How Ukuleles Made In Hawaii are Simply Better
Even though they are one of the smallest instruments in the guitar family, the process for making Hawaiian ukuleles is complex. Each of the more than 300 steps is precise and takes a minimum of a week to complete, although they don’t like to rush the process.
While you can find ukuleles in almost any guitar store across the country, not every ukulele is made with “Hawaiian Aloha,” or love.
If you are an avid ukulele player, you will want to know that you are playing the best. What makes a Hawaiian ukulele better than others? Read this guide to find out all you need to know before purchasing a ukulele.
The Main Four
There are four well-known Hawaiian ukulele makers. Known as the “K brand” they are the Kamaka, KoAloha, Kanile’a, and Ko’olau brands.
Each of the four family-owned businesses has a history of making the finest ukuleles. Part of what sets them apart is that each instrument is Hawaiian-made and crafted. Solid koa wood, which is traditional Hawaiian wood, makes up most of the instrument.
Each ukulele is also handmade and goes through a rigorous approval process through each step. Each brand also has something unique that sets it apart from its competitors.
The Ko’olau must be custom ordered and takes several months to complete. The KoAloha has several special design differences such as the musubi soundhole, which makes it instantly identifiable visually.
The Kamaka brand is well known for inventing the pineapple ukulele, while the Kanile’a ukulele has a UV cured gloss finish.
The Koa Wood
For the Hawaiian ukulele, the most common wood choice is koa wood. Native to the Hawaiian islands, it has unique grain patterns that visually set the finished product apart from other wood choices.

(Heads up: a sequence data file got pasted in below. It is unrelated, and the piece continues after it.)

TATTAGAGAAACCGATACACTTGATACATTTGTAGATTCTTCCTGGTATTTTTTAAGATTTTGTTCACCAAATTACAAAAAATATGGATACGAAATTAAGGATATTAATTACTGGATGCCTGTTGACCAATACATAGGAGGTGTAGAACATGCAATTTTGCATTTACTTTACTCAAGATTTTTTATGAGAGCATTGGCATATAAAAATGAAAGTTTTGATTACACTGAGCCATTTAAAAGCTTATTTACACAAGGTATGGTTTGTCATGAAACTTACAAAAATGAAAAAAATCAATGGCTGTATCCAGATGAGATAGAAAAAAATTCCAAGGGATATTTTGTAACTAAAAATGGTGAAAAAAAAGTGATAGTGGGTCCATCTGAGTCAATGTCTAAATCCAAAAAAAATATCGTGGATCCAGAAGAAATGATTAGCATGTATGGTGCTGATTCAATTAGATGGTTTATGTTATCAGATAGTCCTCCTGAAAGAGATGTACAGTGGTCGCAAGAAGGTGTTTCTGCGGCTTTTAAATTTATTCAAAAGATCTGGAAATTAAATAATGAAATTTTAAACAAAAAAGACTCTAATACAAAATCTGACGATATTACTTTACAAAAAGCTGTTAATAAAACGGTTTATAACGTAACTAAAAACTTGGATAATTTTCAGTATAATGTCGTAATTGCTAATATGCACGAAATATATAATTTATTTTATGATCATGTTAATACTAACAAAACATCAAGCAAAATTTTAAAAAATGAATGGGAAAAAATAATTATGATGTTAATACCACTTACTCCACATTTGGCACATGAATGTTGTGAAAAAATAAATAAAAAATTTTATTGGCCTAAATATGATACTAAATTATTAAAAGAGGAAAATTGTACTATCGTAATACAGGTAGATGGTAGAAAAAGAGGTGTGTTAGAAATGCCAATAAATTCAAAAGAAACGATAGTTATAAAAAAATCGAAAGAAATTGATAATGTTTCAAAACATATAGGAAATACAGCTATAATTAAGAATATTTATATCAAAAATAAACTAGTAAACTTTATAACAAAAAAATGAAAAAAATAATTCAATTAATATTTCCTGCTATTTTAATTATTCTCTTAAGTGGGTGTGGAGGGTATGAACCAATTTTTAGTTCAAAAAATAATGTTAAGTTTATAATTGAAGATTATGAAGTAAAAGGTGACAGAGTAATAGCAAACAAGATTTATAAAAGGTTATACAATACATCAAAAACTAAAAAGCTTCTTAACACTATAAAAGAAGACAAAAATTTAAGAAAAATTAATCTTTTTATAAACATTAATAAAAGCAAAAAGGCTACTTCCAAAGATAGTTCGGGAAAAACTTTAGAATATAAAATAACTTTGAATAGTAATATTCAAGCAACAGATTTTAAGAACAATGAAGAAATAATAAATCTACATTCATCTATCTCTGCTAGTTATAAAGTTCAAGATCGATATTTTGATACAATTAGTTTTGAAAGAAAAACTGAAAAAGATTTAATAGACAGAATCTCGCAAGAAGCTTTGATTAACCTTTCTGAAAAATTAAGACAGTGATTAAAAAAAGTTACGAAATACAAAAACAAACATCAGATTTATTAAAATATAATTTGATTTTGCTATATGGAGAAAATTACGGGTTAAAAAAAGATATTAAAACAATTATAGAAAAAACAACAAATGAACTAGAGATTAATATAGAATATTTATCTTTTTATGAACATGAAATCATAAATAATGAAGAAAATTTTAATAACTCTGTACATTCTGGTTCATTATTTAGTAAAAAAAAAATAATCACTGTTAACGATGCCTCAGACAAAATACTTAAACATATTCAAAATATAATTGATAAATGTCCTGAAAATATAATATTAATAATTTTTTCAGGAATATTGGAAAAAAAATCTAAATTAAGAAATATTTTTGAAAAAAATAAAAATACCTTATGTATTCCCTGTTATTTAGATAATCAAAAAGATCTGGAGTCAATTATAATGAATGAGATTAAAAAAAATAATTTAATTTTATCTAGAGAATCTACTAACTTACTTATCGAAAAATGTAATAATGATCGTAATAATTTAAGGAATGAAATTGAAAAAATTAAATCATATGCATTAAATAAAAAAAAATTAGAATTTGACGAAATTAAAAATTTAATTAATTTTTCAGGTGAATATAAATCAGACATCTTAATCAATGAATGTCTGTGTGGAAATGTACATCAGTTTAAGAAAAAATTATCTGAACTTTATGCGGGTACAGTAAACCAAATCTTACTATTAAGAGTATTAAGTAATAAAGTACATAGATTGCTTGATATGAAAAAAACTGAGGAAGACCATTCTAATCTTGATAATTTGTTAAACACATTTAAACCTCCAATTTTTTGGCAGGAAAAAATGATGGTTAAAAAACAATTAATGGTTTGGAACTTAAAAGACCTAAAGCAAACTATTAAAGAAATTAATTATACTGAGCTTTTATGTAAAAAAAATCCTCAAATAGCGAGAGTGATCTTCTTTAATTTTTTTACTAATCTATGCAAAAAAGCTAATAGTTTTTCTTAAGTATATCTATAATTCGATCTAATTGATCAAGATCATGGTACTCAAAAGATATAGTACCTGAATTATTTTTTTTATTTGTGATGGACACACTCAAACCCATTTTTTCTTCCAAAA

The koa wood helps produce a warm and mellow sound that you might associate with ukulele virtuoso Eddie Kamae or Don Ho as he sings and plays “Tiny Bubbles.”
The wood sustains well and koa-made ukuleles are considered top-notch across the industry.
Other ukulele makers might use wood like Honduras Mahogany, Californian claro walnut, or rosewood. Koa takes the best characteristics of mahogany and rosewood and combines them into one wood choice.
The process for these Hawaiian ukuleles starts by selecting the right piece of wood for each part of the ukulele. The sides, back, fretboard, and bracing are all made from koa wood.
If the pieces of wood don’t work, they aren’t used. This leads to the high quality expected from the main brands.
If the wood passes the initial inspection, it’s cut into thin pieces and dried out. From there it gets its first sanding and then goes into its final form. It is then sanded a second time and sprayed with a finish.
This process is much different than that of factory-made ukuleles, where most of the parts are cut by machines and put together in an assembly line. It’s how native Hawaiian companies can boast of high-quality product control.
Try One Today
Creating that special relationship with your instrument starts when you hold it in your hands and pluck the strings for the first time. If you are unsure which of the Hawaiian ukuleles is best for you, take the time to try out several before choosing.
If you found this guide helpful, make sure you check out our other music-related posts in our Hobbies section.